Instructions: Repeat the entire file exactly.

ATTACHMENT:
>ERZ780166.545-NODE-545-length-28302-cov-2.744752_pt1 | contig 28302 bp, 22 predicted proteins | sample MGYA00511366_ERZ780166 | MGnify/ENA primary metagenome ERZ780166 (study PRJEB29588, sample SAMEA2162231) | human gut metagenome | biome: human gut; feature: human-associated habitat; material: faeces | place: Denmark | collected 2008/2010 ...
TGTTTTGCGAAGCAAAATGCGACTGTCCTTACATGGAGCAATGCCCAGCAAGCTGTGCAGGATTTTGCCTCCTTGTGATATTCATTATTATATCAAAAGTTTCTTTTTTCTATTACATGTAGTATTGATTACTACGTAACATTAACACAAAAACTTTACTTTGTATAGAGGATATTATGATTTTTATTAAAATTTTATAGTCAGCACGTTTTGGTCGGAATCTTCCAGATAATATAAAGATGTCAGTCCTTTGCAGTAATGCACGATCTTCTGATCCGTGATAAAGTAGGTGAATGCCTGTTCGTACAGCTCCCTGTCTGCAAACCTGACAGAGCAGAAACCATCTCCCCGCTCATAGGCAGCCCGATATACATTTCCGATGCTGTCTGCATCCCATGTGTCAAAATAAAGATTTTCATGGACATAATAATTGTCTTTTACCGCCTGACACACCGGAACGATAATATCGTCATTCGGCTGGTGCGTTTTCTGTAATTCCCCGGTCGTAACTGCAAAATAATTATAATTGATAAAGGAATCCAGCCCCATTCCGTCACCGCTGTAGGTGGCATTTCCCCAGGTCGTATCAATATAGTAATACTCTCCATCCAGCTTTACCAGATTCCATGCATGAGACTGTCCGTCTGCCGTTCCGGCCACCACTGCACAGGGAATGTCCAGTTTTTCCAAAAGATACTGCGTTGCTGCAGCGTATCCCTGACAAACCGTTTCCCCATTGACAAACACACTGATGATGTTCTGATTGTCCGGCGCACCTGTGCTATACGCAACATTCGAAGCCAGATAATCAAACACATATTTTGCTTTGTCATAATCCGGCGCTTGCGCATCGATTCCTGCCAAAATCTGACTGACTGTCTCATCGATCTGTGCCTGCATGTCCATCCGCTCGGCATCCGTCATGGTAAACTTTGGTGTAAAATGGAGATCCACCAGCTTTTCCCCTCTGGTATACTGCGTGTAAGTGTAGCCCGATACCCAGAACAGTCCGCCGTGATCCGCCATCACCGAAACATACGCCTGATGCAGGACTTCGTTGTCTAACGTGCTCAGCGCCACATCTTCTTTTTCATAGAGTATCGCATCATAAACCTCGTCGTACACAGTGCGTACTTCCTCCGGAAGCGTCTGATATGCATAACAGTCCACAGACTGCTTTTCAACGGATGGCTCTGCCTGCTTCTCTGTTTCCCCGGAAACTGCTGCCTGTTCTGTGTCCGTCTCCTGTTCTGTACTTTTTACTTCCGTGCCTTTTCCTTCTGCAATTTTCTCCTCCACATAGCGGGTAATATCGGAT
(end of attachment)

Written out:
>ERZ780166.545-NODE-545-length-28302-cov-2.744752_pt1 | contig 28302 bp, 22 predicted proteins | sample MGYA00511366_ERZ780166 | MGnify/ENA primary metagenome ERZ780166 (study PRJEB29588, sample SAMEA2162231) | human gut metagenome | biome: human gut; feature: human-associated habitat; material: faeces | place: Denmark | collected 2008/2010 ...
TGTTTTGCGAAGCAAAATGCGACTGTCCTTACATGGAGCAATGCCCAGCAAGCTGTGCAGGATTTTGCCTCCTTGTGATATTCATTATTATATCAAAAGTTTCTTTTTTCTATTACATGTAGTATTGATTACTACGTAACATTAACACAAAAACTTTACTTTGTATAGAGGATATTATGATTTTTATTAAAATTTTATAGTCAGCACGTTTTGGTCGGAATCTTCCAGATAATATAAAGATGTCAGTCCTTTGCAGTAATGCACGATCTTCTGATCCGTGATAAAGTAGGTGAATGCCTGTTCGTACAGCTCCCTGTCTGCAAACCTGACAGAGCAGAAACCATCTCCCCGCTCATAGGCAGCCCGATATACATTTCCGATGCTGTCTGCATCCCATGTGTCAAAATAAAGATTTTCATGGACATAATAATTGTCTTTTACCGCCTGACACACCGGAACGATAATATCGTCATTCGGCTGGTGCGTTTTCTGTAATTCCCCGGTCGTAACTGCAAAATAATTATAATTGATAAAGGAATCCAGCCCCATTCCGTCACCGCTGTAGGTGGCATTTCCCCAGGTCGTATCAATATAGTAATACTCTCCATCCAGCTTTACCAGATTCCATGCATGAGACTGTCCGTCTGCCGTTCCGGCCACCACTGCACAGGGAATGTCCAGTTTTTCCAAAAGATACTGCGTTGCTGCAGCGTATCCCTGACAAACCGTTTCCCCATTGACAAACACACTGATGATGTTCTGATTGTCCGGCGCACCTGTGCTATACGCAACATTCGAAGCCAGATAATCAAACACATATTTTGCTTTGTCATAATCCGGCGCTTGCGCATCGATTCCTGCCAAAATCTGACTGACTGTCTCATCGATCTGTGCCTGCATGTCCATCCGCTCGGCATCCGTCATGGTAAACTTTGGTGTAAAATGGAGATCCACCAGCTTTTCCCCTCTGGTATACTGCGTGTAAGTGTAGCCCGATACCCAGAACAGTCCGCCGTGATCCGCCATCACCGAAACATACGCCTGATGCAGGACTTCGTTGTCTAACGTGCTCAGCGCCACATCTTCTTTTTCATAGAGTATCGCATCATAAACCTCGTCGTACACAGTGCGTACTTCCTCCGGAAGCGTCTGATATGCATAACAGTCCACAGACTGCTTTTCAACGGATGGCTCTGCCTGCTTCTCTGTTTCCCCGGAAACTGCTGCCTGTTCTGTGTCCGTCTCCTGTTCTGTACTTTTTACTTCCGTGCCTTTTCCTTCTGCAATTTTCTCCTCCACATAGCGGGTAATATCGGAT